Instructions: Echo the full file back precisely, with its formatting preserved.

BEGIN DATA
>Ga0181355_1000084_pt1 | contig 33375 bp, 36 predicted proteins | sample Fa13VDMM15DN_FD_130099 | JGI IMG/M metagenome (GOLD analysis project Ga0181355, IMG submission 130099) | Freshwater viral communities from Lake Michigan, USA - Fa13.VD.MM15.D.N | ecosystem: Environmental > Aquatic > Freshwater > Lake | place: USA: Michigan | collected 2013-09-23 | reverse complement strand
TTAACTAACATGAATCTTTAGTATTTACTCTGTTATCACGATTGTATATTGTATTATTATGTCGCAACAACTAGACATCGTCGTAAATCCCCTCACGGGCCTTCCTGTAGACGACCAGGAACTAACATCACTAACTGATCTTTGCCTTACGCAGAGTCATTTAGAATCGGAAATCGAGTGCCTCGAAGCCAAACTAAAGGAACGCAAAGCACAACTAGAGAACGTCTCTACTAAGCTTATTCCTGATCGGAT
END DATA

>Ga0181355_1000084_pt1 | contig 33375 bp, 36 predicted proteins | sample Fa13VDMM15DN_FD_130099 | JGI IMG/M metagenome (GOLD analysis project Ga0181355, IMG submission 130099) | Freshwater viral communities from Lake Michigan, USA - Fa13.VD.MM15.D.N | ecosystem: Environmental > Aquatic > Freshwater > Lake | place: USA: Michigan | collected 2013-09-23 | reverse complement strand
TTAACTAACATGAATCTTTAGTATTTACTCTGTTATCACGATTGTATATTGTATTATTATGTCGCAACAACTAGACATCGTCGTAAATCCCCTCACGGGCCTTCCTGTAGACGACCAGGAACTAACATCACTAACTGATCTTTGCCTTACGCAGAGTCATTTAGAATCGGAAATCGAGTGCCTCGAAGCCAAACTAAAGGAACGCAAAGCACAACTAGAGAACGTCTCTACTAAGCTTATTCCTGATCGGAT